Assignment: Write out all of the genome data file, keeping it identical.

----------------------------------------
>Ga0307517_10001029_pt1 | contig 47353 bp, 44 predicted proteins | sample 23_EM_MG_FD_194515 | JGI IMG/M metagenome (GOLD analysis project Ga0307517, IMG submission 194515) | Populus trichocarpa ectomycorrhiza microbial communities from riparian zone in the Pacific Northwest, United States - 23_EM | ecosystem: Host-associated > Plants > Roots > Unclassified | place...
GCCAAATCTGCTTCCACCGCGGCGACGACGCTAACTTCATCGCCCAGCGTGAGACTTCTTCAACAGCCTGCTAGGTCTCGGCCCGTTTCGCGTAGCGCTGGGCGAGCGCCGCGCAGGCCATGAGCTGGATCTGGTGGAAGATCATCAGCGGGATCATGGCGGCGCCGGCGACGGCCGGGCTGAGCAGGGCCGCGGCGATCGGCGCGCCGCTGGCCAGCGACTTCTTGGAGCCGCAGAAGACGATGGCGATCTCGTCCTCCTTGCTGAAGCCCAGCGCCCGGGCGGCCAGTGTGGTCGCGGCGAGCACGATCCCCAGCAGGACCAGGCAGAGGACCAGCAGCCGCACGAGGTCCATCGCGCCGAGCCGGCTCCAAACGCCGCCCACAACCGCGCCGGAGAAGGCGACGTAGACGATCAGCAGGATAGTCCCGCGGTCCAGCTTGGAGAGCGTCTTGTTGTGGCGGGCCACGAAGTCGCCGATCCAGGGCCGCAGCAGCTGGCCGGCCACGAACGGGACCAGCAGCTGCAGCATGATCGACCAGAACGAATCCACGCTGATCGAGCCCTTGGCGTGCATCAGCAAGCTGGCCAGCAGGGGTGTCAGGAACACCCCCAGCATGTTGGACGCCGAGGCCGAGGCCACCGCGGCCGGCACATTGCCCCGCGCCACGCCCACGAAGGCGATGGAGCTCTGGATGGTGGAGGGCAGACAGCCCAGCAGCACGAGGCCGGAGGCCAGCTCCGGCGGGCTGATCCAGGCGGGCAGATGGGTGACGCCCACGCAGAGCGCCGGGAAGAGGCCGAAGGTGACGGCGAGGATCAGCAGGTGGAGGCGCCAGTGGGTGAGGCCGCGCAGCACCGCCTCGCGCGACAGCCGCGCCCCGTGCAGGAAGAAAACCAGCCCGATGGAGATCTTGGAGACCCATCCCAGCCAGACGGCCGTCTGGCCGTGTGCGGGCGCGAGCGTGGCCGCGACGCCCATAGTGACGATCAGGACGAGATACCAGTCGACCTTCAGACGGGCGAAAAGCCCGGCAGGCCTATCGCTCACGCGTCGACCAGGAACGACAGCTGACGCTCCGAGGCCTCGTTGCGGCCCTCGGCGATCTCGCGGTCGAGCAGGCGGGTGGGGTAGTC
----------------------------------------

>Ga0307517_10001029_pt1 | contig 47353 bp, 44 predicted proteins | sample 23_EM_MG_FD_194515 | JGI IMG/M metagenome (GOLD analysis project Ga0307517, IMG submission 194515) | Populus trichocarpa ectomycorrhiza microbial communities from riparian zone in the Pacific Northwest, United States - 23_EM | ecosystem: Host-associated > Plants > Roots > Unclassified | place...
GCCAAATCTGCTTCCACCGCGGCGACGACGCTAACTTCATCGCCCAGCGTGAGACTTCTTCAACAGCCTGCTAGGTCTCGGCCCGTTTCGCGTAGCGCTGGGCGAGCGCCGCGCAGGCCATGAGCTGGATCTGGTGGAAGATCATCAGCGGGATCATGGCGGCGCCGGCGACGGCCGGGCTGAGCAGGGCCGCGGCGATCGGCGCGCCGCTGGCCAGCGACTTCTTGGAGCCGCAGAAGACGATGGCGATCTCGTCCTCCTTGCTGAAGCCCAGCGCCCGGGCGGCCAGTGTGGTCGCGGCGAGCACGATCCCCAGCAGGACCAGGCAGAGGACCAGCAGCCGCACGAGGTCCATCGCGCCGAGCCGGCTCCAAACGCCGCCCACAACCGCGCCGGAGAAGGCGACGTAGACGATCAGCAGGATAGTCCCGCGGTCCAGCTTGGAGAGCGTCTTGTTGTGGCGGGCCACGAAGTCGCCGATCCAGGGCCGCAGCAGCTGGCCGGCCACGAACGGGACCAGCAGCTGCAGCATGATCGACCAGAACGAATCCACGCTGATCGAGCCCTTGGCGTGCATCAGCAAGCTGGCCAGCAGGGGTGTCAGGAACACCCCCAGCATGTTGGACGCCGAGGCCGAGGCCACCGCGGCCGGCACATTGCCCCGCGCCACGCCCACGAAGGCGATGGAGCTCTGGATGGTGGAGGGCAGACAGCCCAGCAGCACGAGGCCGGAGGCCAGCTCCGGCGGGCTGATCCAGGCGGGCAGATGGGTGACGCCCACGCAGAGCGCCGGGAAGAGGCCGAAGGTGACGGCGAGGATCAGCAGGTGGAGGCGCCAGTGGGTGAGGCCGCGCAGCACCGCCTCGCGCGACAGCCGCGCCCCGTGCAGGAAGAAAACCAGCCCGATGGAGATCTTGGAGACCCATCCCAGCCAGACGGCCGTCTGGCCGTGTGCGGGCGCGAGCGTGGCCGCGACGCCCATAGTGACGATCAGGACGAGATACCAGTCGACCTTCAGACGGGCGAAAAGCCCGGCAGGCCTATCGCTCACGCGTCGACCAGGAACGACAGCTGACGCTCCGAGGCCTCGTTGCGGCCCTCGGCGATCTCGCGGTCGAGCAGGCGGGTGGGGTAGTC